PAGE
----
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Years of Undersupply Behind Sydney Property Boom

housing marketPete Wargent feels that long years of undersupply has to be blamed for the booming prices in the Sydney housing market. In an article for the website Property Update, he delves into both the sides of the equation.

Years of undersupply

Wargent notes that years of undersupply, supplemented by low interest rates, have fuelled up prices. Once prices increased, people joined in big numbers to cash in (fearing even further hike)- is it not what the herd mentality does to us, argues Wargent.

He presents an alternate view, too, suggesting that builders are in a perennial need for price hikes to justify the kind of labour they put in. When prices had hit plateau, they had lost motivation and this only intensified the dwelling crunch.

Well thought out that, Mr. Wargent!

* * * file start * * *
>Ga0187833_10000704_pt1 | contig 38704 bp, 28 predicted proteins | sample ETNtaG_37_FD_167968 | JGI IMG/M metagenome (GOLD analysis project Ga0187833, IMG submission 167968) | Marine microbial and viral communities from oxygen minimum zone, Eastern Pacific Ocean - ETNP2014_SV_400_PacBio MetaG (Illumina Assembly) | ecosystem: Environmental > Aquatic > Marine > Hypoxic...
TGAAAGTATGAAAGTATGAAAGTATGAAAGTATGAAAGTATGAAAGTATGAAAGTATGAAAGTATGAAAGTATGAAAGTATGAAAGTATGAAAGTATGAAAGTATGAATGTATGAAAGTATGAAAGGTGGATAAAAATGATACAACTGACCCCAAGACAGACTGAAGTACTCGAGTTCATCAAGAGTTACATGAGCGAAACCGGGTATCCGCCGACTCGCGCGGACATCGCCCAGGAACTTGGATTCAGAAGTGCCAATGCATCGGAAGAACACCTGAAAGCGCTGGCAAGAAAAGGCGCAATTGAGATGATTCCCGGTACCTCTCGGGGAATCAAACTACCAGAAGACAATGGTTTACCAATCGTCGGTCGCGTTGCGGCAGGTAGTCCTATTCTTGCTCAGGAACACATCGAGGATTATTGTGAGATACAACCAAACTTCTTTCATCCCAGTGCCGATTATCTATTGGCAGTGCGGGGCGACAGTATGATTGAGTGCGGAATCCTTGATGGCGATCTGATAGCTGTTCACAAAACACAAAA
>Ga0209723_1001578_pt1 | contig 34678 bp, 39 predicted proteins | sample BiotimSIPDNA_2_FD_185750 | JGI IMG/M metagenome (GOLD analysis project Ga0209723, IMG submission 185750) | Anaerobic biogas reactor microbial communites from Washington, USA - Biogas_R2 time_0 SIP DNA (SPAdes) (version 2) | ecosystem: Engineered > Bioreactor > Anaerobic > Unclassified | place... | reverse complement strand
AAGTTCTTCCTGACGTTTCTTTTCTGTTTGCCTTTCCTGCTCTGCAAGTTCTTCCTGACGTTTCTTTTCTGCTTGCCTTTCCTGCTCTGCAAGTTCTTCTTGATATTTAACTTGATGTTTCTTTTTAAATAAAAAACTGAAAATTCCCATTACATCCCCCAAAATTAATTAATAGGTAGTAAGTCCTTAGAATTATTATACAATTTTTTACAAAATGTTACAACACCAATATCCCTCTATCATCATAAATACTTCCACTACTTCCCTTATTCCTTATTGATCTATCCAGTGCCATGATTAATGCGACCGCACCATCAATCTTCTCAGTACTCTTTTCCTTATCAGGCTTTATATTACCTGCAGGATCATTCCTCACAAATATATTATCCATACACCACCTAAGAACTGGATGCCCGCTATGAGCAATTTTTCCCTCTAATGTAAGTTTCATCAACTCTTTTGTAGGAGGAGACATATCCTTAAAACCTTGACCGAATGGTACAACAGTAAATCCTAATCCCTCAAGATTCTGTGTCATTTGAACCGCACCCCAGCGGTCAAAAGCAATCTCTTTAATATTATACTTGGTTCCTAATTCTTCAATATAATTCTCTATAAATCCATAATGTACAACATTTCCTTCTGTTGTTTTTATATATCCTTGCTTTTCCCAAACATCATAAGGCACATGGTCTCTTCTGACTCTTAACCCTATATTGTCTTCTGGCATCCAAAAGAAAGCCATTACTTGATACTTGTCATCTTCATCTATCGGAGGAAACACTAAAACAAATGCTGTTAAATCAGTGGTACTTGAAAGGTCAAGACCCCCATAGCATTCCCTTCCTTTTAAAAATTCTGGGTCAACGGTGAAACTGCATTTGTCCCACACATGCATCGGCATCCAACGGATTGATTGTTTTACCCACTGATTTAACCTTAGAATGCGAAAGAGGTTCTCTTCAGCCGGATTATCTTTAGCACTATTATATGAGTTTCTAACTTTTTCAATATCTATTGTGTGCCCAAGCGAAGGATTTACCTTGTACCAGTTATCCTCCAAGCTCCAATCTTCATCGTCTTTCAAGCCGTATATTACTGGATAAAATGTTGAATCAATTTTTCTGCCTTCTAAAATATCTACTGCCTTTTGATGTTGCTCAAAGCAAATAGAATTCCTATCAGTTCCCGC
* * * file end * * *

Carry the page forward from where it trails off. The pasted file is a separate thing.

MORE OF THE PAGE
Now that dwelling prices are on an up and interest rates are likely to hover around where they are, it may not be too much to expect a powerful response from the ‘supply’ side.

Data justified by demand side

To analyse supply, Wargent addresses the pain points of the ‘demand’ side. NSW is growing at nearly 102,000 people per year. Sydney is shooting in population by around 63,700 annually.

If we invest our faith in data which shows number of people per household sticking close to 2.6, we will get two clear impressions. 1) NSW will need 40,000 extra dwellings per year and Sydney will require 25,000 new dwellings anually.

Housing approvals

While housing approval figures are certainly something to cheer about and rise in number of apartments is good news, too, we are not too sure about how the lapse between approvals and construction may pan out for the Australian housing market.

You can read the original article here.

In my opinion, the frenzied wave hitting the long-in-slumber construction industry can act like a double-edged sword. I know how pleasant can it get but at the same time, the situation might lead to oversupply- what with the construction and the labour industry finding their feet at the same time.

Already, we are seeing a wide arc of housing construction underway and housing approval figures only suggest that we are in for a bigger haul. Such a situation, coming to pass in a relatively quick time, may shift the supply-demand dynamics somewhat unpredictably.

How huge do you think the ‘approval’-‘construction’ gap is likely to be?